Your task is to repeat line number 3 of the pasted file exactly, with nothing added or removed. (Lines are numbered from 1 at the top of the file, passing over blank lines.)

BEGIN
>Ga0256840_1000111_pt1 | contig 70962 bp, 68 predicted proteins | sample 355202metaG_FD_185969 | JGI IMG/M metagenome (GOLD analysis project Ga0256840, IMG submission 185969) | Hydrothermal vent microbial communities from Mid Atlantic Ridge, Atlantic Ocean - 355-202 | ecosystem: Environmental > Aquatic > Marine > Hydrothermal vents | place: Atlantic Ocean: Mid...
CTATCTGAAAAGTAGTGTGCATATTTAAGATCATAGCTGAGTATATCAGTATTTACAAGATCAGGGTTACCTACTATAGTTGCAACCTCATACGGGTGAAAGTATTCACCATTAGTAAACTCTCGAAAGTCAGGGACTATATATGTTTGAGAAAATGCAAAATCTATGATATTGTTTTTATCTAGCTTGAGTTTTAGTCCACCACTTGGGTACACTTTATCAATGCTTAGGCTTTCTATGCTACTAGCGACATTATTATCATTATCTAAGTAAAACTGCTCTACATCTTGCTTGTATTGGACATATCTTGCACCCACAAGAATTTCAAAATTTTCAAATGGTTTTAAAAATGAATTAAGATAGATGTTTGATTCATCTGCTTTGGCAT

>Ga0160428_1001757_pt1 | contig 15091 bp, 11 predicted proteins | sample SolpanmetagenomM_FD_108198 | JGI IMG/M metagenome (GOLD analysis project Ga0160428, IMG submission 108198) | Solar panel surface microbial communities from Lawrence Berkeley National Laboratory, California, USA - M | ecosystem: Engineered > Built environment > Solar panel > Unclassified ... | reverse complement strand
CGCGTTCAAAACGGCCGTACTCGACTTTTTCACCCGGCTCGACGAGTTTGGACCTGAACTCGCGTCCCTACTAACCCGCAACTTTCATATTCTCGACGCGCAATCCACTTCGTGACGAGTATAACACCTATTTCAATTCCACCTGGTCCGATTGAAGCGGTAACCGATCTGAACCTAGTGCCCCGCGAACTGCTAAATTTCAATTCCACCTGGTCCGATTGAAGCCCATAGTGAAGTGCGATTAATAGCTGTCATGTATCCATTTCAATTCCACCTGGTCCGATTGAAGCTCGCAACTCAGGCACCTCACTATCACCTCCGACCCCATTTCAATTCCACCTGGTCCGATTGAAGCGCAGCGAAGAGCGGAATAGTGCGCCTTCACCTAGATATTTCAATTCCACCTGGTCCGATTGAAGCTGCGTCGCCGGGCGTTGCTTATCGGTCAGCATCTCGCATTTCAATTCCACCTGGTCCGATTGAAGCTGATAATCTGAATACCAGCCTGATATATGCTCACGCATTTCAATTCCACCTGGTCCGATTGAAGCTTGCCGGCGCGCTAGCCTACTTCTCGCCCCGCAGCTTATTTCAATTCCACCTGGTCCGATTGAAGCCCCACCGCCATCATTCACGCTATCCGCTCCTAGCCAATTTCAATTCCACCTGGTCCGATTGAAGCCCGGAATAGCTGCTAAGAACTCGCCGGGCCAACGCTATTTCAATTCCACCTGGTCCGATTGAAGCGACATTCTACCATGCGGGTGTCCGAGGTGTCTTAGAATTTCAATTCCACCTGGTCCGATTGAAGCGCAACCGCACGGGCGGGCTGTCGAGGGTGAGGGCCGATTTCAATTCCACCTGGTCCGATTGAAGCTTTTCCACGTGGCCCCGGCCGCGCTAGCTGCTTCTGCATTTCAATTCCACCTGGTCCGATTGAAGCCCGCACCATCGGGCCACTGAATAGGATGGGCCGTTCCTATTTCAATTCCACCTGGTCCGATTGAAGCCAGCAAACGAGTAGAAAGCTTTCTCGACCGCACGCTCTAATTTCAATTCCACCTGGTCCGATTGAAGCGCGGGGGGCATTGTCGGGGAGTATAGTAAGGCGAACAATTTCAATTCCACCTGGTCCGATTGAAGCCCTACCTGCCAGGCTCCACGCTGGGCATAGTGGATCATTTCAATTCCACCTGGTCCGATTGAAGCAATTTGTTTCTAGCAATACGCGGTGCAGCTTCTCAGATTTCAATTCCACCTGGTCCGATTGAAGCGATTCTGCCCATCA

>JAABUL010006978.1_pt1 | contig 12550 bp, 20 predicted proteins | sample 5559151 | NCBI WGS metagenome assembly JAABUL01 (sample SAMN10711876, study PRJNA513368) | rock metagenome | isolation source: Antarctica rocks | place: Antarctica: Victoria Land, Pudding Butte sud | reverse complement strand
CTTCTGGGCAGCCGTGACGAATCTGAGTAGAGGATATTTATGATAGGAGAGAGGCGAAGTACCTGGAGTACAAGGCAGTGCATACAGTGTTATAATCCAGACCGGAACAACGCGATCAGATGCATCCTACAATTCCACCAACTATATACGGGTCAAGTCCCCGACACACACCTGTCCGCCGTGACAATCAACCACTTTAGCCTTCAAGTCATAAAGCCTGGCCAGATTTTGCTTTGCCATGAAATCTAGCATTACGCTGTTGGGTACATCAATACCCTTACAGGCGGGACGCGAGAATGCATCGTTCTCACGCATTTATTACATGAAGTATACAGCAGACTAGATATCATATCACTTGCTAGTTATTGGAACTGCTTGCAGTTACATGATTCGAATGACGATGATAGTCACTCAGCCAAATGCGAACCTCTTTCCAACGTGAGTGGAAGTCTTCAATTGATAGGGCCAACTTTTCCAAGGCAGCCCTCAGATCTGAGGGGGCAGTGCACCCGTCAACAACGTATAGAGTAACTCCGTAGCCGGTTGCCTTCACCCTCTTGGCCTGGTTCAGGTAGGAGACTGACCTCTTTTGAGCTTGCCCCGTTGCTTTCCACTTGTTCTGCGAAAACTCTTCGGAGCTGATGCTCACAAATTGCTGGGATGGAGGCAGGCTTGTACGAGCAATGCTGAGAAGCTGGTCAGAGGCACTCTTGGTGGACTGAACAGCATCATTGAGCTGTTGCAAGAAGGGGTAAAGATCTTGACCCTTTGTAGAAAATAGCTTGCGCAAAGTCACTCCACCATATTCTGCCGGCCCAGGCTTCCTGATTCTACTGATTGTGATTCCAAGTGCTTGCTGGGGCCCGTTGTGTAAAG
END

>Ga0160428_1001757_pt1 | contig 15091 bp, 11 predicted proteins | sample SolpanmetagenomM_FD_108198 | JGI IMG/M metagenome (GOLD analysis project Ga0160428, IMG submission 108198) | Solar panel surface microbial communities from Lawrence Berkeley National Laboratory, California, USA - M | ecosystem: Engineered > Built environment > Solar panel > Unclassified ... | reverse complement strand